Letters to the Editor
Poland is not above criticism
In response to “Poles Apart” (Dominika Blachnicka-Ciacek, May 5).
This article reflects the ongoing, often painful and complex debate about Poland, the Jews and memory. If the author found the Israeli (Jewish) media snide in their coverage of the Warsaw Ghetto’s 70th anniversary, who can blame them? There is no reference in her piece to the work of Prof. Jan Gross of Princeton, and to the lethal pogroms against Jewish survivors in Poland after the Nazis left. Nor does the writer mention the virulent anti-Semitism of the Communist regime, and the on-going anti-Semitism heard on the Maria radio station, admittedly run by maverick Polish clergy.
(I was personally offended by the appearance of the crucifix on a state memorial for perished Poles erected in Warsaw’s Saskie Gardens, which included victims of the Warsaw Ghetto.)
On the other hand, sympathetic Polish prelates have come to Israel, the late Polish pope, John Paul II, went to Yad Vashem, and Catholic academics teach Jewish studies to Polish students. A recent trip to Poland (mine) revealed a striving, modern country filled with hard-working people. Youthful hostility is really geared less toward the Germans than toward the Russians, who in Soviet times saw Poland as their stomping ground. The senseless and brutal Russian murder of ranking Polish military officers at Katyn in 1940 is still talked about.
However, one gets the sense that some Polish people of a certain age do miss the Jews and Jewish culture, and resent (deeply) the Third Reich having turned their country into a Jewish cemetery. After all, Jewish life blossomed in Poland (despite poverty and bursts of anti-Semitism) for 1,000 years. I saw photos of atrocities committed against Polish non-Jews in the Polish memorial pavilion dedicated to the 3 million non-Jewish Polish victims of the Nazis at Auschwitz. Yes, there was Polish suffering and Polish underground heroes, but there were also Polish informers and SS guards. The fact that Poland never restored individual Jewish property, or offered easy, obtainable Polish citizenship to survivors, is also problematic.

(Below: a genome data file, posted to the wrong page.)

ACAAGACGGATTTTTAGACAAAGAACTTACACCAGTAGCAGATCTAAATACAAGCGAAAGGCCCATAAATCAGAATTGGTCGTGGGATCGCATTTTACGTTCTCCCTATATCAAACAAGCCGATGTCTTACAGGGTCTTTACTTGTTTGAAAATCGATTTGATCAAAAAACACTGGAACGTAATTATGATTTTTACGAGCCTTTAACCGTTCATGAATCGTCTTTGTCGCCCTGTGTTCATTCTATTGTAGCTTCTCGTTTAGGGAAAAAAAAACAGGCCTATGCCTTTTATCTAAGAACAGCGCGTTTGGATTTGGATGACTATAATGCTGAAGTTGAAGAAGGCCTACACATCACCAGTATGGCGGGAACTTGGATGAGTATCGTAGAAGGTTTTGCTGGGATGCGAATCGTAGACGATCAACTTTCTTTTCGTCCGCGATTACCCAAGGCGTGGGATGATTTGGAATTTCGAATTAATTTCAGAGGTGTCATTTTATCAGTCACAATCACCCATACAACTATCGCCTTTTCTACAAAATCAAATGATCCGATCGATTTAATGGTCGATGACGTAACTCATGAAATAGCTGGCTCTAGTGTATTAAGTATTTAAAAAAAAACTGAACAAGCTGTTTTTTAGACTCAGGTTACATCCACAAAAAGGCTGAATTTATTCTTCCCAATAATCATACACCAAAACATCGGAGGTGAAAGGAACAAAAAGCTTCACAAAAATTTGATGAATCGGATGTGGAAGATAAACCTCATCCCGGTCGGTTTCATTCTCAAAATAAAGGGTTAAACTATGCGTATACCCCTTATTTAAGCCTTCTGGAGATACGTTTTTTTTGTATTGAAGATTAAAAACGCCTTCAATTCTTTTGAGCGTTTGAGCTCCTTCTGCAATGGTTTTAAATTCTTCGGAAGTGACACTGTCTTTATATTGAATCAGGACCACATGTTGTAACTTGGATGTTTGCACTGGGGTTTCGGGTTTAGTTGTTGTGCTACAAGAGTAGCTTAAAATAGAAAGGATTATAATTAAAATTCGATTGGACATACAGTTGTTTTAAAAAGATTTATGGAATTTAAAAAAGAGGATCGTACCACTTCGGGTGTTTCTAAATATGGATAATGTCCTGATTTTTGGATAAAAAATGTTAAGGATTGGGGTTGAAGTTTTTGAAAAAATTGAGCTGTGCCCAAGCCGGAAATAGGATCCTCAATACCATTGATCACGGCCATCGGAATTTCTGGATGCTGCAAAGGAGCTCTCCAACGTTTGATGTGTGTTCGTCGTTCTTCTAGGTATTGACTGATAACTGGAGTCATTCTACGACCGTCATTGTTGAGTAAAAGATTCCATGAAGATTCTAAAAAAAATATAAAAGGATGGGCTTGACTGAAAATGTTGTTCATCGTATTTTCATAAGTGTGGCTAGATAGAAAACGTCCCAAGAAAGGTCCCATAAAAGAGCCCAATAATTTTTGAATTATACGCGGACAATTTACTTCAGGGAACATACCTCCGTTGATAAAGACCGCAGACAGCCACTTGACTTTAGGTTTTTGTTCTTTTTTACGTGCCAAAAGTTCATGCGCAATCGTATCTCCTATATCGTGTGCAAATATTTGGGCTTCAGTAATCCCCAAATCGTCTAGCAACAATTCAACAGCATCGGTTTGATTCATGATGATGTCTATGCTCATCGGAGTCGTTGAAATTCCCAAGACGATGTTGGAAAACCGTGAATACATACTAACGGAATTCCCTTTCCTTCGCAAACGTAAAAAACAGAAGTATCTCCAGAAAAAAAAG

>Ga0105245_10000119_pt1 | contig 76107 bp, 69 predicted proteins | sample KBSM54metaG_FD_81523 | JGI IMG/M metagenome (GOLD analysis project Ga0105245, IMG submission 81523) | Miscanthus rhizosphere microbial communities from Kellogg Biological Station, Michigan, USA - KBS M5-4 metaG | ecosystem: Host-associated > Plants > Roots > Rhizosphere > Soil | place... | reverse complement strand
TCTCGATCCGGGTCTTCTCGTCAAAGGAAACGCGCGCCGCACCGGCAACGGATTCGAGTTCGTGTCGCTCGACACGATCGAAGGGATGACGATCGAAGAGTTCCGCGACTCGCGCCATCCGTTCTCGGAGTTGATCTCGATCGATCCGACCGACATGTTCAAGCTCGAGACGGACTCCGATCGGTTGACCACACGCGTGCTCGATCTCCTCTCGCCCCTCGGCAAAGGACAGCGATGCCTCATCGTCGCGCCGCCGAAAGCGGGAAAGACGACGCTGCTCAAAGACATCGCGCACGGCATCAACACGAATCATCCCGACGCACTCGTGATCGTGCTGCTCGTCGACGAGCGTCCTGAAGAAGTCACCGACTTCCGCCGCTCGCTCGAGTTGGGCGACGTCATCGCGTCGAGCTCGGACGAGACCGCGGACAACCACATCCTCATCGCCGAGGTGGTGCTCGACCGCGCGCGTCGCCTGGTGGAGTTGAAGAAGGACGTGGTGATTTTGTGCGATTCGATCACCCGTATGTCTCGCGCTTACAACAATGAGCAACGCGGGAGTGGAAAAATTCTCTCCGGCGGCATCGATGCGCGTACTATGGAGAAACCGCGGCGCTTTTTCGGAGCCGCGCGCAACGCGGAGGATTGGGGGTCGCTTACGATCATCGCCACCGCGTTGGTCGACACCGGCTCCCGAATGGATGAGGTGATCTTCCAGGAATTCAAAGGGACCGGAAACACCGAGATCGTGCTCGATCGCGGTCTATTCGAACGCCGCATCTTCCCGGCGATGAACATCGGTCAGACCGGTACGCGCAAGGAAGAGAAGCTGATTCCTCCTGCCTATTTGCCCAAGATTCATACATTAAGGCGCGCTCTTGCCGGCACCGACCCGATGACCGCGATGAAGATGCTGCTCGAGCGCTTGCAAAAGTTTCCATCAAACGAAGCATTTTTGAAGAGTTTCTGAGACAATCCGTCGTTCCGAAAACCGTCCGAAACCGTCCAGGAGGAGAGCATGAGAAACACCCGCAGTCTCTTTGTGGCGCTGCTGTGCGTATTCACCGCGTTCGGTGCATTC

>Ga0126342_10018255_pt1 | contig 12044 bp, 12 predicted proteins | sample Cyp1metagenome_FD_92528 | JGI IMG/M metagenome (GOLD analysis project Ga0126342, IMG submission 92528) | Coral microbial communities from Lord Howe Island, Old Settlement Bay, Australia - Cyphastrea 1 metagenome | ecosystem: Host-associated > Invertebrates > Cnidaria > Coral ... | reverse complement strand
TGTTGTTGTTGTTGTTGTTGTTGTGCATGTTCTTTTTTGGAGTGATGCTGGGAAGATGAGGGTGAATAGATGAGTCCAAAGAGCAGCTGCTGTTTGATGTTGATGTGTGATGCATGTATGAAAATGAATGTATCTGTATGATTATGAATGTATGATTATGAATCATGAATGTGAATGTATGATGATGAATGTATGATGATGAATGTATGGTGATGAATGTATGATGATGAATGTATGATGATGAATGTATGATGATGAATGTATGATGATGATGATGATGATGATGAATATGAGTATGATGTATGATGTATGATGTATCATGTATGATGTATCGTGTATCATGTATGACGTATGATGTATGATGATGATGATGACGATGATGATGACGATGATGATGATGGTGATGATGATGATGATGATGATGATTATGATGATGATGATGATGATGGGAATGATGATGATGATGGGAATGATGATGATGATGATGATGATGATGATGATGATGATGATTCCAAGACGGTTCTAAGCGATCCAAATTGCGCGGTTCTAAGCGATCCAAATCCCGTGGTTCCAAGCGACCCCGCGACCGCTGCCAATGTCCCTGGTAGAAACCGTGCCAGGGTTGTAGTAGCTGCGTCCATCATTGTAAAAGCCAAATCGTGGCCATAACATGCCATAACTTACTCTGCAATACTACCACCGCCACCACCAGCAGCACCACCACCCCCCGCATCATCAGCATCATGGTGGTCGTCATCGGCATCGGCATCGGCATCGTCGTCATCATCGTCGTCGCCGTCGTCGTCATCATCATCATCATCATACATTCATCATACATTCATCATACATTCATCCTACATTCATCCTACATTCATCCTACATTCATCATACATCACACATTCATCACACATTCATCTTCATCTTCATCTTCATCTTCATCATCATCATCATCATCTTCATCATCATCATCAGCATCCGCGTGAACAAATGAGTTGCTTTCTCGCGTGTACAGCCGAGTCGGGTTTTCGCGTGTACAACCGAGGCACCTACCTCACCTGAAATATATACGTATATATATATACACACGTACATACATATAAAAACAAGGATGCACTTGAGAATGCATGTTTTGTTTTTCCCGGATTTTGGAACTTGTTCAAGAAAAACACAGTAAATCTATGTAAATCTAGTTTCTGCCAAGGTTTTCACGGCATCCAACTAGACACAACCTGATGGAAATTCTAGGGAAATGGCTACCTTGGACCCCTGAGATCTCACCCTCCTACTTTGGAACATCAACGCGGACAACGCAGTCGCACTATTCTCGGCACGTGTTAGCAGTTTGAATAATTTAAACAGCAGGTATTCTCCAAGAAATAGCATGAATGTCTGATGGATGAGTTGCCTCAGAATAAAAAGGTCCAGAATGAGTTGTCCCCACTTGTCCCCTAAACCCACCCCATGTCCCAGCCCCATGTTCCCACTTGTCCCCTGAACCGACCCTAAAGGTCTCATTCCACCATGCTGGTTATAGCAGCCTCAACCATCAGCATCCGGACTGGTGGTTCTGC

Many members of my family, born in Poland, perished either in the Warsaw Ghetto, or in the Uprising, or in Treblinka. Even relatives from Belgium found their deaths on Polish soil. Sadly. my story is not unique. It is the story of many Jews in Israel and throughout the world. What happened in Poland is something contemporary Jews cannot seem to forget and is part of their ethos, no matter how many Warsaw Jewish museums are put up. Ms. Blachnicka-Ciacek will have to understand that it takes time, more than 70 years − if ever − to get over such things.
Netty C. Gross-Horowitz, Jerusalem
Don’t compete with Dome of the Rock
In response to “Golden shrine to Einstein to be built over Green Line” (Nir Hasson, May 2).
Preposterous! A golden helmet (!?) would justifiably be seen as a cheap ploy to outshine the Dome of the Rock which since 691 CE has represented not only an Islamic take on Jerusalem but to all and sundry the location of the temple/s and their very symbol.
Traditionally Jerusalem is a city of spires − Eleona, Augusta Victoria, Hebrew U, Terra Sancta (in the 19th century the highest by virtue of the statue on top), YMCA − all piercing the skyline and reaching for the heavens. Surely a gilded spire on Mount Scopus would be not only the most visible element but also avoid a cheap confrontation with the Dome of the Rock.
Barney Wainer, Tel Aviv